Tag Archives: local mobility dealer

The Importance Of Securing Your Wheelchair While Driving

Having proper restraints for your wheelchair is just as important as you using a seatbelt. There are two types of wheelchair restraints to secure your wheelchair while you are riding or driving; Manual and Electric.

Manual Restraints
Also Known as “tie-down” restraints, require caregiver assistance to ensure proper securement and safety.

Electric Restraints
Also known as power restraints, requires no assistance in use but involves mounting a device on the floor of the van and a device on the bottom of the wheelchair.When these devices are properly fitted they lock into place, creating an audible click, and sometimes use a buzzer and/or light to ensure safe locking.

To ensure safety there are also torso restraints, which may be used along with lap belts and wheelchair restraints to ensure top-notch security. To determine which combination of safety features is right for you contact your local mobility dealer to ensure your safety on the road.

Hand Control Options

Before going out and purchasing any type of modified device for a vehicle, it’s important to know exactly which hand controls are right for you and your particular needs to ensure that you are in control behind the wheel.

What type of hand control options are available?
Hand controls are designed to help drivers operate the vehicle with limited or no use of their legs. Hand controls are used to control the accelerator and brake pedals along with the steering wheel.

Mechanical hand controls can include a spinner knob, which you position and adjust to your liking on your steering wheel. A spinner knob allows drivers to steer with one hand, while the other hand is free to control the lever that is connected to the accelerator and brake. There are multiple types of hand controls but one of the common ways the device works is by pulling it down to accelerate and pushing it forward to brake.

Another option includes electrical hand controls. An accelerator ring, which is a halo-like device that can be placed on any steering wheel, turns with the steering wheel and the amount of pressure being placed on the ring controls the speed of the car. The brake function is controlled by a lever located on the side of the steering wheel that can be installed either on the left of the right depending on the comfort of the driver.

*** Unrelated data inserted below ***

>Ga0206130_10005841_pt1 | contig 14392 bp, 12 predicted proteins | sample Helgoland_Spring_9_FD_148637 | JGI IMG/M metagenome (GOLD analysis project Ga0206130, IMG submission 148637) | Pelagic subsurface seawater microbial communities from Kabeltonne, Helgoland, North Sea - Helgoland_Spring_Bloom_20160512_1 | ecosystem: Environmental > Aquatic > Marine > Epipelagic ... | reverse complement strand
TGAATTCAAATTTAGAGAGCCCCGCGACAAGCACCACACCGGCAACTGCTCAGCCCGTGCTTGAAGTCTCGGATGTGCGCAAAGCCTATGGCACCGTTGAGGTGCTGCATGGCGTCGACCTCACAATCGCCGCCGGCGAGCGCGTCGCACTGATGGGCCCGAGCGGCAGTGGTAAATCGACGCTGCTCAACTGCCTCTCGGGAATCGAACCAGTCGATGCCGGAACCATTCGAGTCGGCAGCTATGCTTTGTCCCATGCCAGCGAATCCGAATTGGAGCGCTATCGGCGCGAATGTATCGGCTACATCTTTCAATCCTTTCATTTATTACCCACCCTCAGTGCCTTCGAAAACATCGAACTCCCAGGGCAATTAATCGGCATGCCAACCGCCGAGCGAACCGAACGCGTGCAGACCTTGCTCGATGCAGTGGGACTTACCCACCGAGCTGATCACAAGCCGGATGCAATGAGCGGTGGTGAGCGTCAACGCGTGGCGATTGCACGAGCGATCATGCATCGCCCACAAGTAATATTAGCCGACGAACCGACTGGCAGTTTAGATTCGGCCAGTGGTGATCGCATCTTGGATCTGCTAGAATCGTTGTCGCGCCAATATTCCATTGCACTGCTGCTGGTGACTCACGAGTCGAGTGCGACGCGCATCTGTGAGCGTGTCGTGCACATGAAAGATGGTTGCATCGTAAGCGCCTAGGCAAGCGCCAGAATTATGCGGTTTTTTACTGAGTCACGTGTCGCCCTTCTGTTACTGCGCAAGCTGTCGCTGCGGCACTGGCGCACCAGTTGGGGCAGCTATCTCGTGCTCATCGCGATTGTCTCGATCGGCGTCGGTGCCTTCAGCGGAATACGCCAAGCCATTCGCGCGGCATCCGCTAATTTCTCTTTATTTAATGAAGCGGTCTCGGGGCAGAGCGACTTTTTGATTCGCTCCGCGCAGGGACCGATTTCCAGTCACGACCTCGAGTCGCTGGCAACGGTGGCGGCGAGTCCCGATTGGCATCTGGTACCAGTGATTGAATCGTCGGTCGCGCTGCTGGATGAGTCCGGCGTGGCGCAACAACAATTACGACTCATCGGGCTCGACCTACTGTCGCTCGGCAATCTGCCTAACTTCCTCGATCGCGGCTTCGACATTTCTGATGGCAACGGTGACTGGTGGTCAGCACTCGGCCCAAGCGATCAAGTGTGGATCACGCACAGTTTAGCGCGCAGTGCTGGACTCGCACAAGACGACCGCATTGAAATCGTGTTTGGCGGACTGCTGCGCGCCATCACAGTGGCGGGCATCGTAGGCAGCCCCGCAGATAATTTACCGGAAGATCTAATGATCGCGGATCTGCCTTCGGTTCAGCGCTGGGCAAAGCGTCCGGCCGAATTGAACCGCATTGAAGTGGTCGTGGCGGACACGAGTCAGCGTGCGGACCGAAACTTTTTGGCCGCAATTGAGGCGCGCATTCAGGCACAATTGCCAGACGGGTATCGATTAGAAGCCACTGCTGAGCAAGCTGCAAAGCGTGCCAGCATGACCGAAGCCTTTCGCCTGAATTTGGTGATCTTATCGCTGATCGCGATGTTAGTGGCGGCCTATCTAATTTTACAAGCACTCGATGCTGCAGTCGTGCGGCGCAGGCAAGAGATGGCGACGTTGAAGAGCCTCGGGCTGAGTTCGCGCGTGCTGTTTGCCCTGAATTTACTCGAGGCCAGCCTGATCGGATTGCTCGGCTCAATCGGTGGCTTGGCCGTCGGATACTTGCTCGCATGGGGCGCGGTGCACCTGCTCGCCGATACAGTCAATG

Which kind of controls fit your needs?
Decision-making can be overwhelming, especially when there are different hand control options to choose from. Luckily, a Certified Driver Rehabilitation Specialist can help you determine what type of hand control is best for your mobility needs, as well as let you test each option to evaluate the efficiency. These specialists can also recommend other kinds of adaptive technology to make your time behind the wheel safer and more comfortable.

How do I install mobility equipment?
Installation of hand controls or any other type of adaptive mobility equipment should always be done by a qualified adaptive mobility specialist. Once you’ve determined what type of equipment is right for you, you should contact your local mobility dealer to determine how you can go about implementing these technologies within your current vehicle.

How To Make Your Wheelchair Vehicle Ready To Sell or Trade

If you’re trying to sell your wheelchair accessible vehicle by yourself, you should know the average mobility vehicle could take a few months to sell. The number of people with mobility challenges in one local area who are in the market to purchase can be very small. Add to that the specialized equipment on your van that a potential buyer may not want, and the weeks roll by (and you’re still making payments on the old van).

The quickest deal is at a local mobility dealership. Many buy and sell new and used vans nationwide and take trade-ins, buy outright or on consignment—whether it’s a non-converted vehicle or a converted van.

You want to get the best offer (or trade-in value), so before taking the family transportation to a dealership, have a friend help clean it up if it is too big of a task for you.

Look at the vehicle with fresh eyes—like a buyer would. Ask yourself, “Would I buy this vehicle?”

  • If something needs repairing, fix it. A small investment can add hundreds to the value.
  • Wash it, wax it or get it detailed for a shine, inside and out. Maybe you only need to wash it and perhaps buy new floor mats.
  • Write down vehicle information such as year, make, model, interior and exterior colors and mileage; VIN number; side or rear entry, configuration of the interior of the van; standard features; removable features and any other adaptive extras.
  • Double check safety features: Are the tie-downs still sturdy and clean? Does the lift or ramp still operate smoothly?
  • Consider replacing the tires if they are bald.
  • Take out all personal items you may want to keep.
  • Find the registration, warranty, owner’s manual, equipment manuals and repair receipts.
  • All controls should be clearly labeled—and work!

Now you’re ready to sell or trade-in for a newer model.